ose-ha-node-02.example.com   ha-router=primary,kubernetes.io/hostname=ose-ha-node-02.example.com,region=infra,zone=rhev   Ready     3d

Infrastructure Nodes

Name IP Labels
ose-ha-node-01.example.com 192.0.2.1 region=infra, zone=metal, ha-router=primary
ose-ha-node-02.example.com 192.0.2.2 region=infra, zone=metal, ha-router=primary

Use router service account (or optionally create ipfailover account) to create the router. Check that it exists.

oc get scc privileged -o json | jq .users
[
  "system:serviceaccount:default:registry",
  "system:serviceaccount:default:router",
  "system:serviceaccount:openshift-infra:build-controller"
]

Since we have 2 Infrastructure (region=infra) nodes which are labeled ha-router=primary let’s start 2 replicas of a router called ha-router-primary.

Go get a legit wildcard cert for *.os.example.com instead of generating one, and concatenate the cert, key, and intermediate certs into a pem file.

cat \
  wildcard.os.example.com.crt \
  wildcard.os.example.com.key \
  gd_bundle-g2-g1.crt \
  > router_wildcard.os.example.com.pem

Deploy the router with the wildcard cert as the default certificate.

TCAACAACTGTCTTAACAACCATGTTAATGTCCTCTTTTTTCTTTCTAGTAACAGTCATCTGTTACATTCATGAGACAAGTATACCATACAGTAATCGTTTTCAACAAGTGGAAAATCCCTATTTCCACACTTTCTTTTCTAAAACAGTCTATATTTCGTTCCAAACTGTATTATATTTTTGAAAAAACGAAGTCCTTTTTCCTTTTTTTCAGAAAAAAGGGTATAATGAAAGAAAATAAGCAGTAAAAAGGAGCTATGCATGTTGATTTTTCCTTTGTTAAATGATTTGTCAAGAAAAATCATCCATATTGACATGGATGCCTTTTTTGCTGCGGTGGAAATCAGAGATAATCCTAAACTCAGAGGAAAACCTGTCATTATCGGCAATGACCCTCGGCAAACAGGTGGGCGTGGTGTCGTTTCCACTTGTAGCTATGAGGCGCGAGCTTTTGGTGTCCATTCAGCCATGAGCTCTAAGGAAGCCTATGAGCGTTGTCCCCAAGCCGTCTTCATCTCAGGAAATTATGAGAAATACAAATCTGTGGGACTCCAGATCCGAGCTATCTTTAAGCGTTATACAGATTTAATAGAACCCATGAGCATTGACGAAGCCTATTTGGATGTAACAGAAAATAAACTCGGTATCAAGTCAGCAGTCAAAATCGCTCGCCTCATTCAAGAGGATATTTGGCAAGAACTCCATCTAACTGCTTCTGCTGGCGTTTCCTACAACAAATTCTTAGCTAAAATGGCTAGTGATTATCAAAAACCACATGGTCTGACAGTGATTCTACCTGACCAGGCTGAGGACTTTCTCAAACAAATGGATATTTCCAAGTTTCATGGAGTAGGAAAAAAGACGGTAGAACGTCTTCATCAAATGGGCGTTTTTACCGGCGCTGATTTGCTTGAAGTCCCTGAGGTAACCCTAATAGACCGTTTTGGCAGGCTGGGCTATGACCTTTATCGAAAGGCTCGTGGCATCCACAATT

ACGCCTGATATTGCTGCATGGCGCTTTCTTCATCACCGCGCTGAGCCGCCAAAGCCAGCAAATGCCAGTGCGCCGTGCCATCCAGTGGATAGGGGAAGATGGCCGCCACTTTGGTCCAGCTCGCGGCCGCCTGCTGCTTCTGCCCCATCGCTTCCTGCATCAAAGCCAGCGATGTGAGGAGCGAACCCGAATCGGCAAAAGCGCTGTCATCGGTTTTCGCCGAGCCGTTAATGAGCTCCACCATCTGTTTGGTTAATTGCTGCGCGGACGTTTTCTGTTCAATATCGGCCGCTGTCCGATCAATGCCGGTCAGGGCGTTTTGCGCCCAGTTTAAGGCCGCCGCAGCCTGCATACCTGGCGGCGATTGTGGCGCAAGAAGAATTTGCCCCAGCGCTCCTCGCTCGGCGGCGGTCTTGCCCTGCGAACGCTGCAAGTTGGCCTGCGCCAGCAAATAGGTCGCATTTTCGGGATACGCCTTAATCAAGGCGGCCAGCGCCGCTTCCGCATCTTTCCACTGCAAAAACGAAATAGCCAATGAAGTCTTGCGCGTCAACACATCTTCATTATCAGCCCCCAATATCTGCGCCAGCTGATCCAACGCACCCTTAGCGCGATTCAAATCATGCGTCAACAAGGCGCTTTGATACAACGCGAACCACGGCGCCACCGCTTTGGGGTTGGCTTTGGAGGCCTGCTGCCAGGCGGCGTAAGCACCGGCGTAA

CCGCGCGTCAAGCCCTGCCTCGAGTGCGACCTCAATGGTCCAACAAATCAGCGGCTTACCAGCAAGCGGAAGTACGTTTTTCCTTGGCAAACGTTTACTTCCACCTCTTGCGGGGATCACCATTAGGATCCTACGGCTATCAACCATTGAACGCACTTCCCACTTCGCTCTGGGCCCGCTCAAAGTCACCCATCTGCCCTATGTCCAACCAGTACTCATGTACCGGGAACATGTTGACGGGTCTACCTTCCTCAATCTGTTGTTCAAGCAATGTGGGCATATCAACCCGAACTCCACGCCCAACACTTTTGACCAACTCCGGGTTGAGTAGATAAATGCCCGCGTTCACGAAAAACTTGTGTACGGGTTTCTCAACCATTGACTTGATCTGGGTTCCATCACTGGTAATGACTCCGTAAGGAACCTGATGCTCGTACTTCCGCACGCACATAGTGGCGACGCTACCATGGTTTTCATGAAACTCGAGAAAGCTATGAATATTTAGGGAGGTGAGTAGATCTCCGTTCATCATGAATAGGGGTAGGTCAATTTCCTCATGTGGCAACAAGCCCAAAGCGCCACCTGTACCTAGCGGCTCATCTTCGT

oadm router ha-router-primary \
    --replicas=2 \
    --selector="ha-router=primary" \
    --selector="region=infra" \
    --labels="ha-router=primary" \
    --credentials=/etc/origin/master/openshift-router.kubeconfig \
    --default-cert=router_wildcard.os.example.com.pem \
    --service-account=router
password for stats user admin has been set to cixBqxbXyz
DeploymentConfig "ha-router-primary" created
Service "ha-router-primary" created

Edit the deployment config for the HA router and add the default cert within spec.containers.env.name[DEFAULT_CERTIFICATE]

oc edit dc ha-router-primary

From the initial install, there will be a pre-existing router (router-1) holding the host ports (80,443) which precludes starting the ha router instances. Scale that old router down to 0 pods: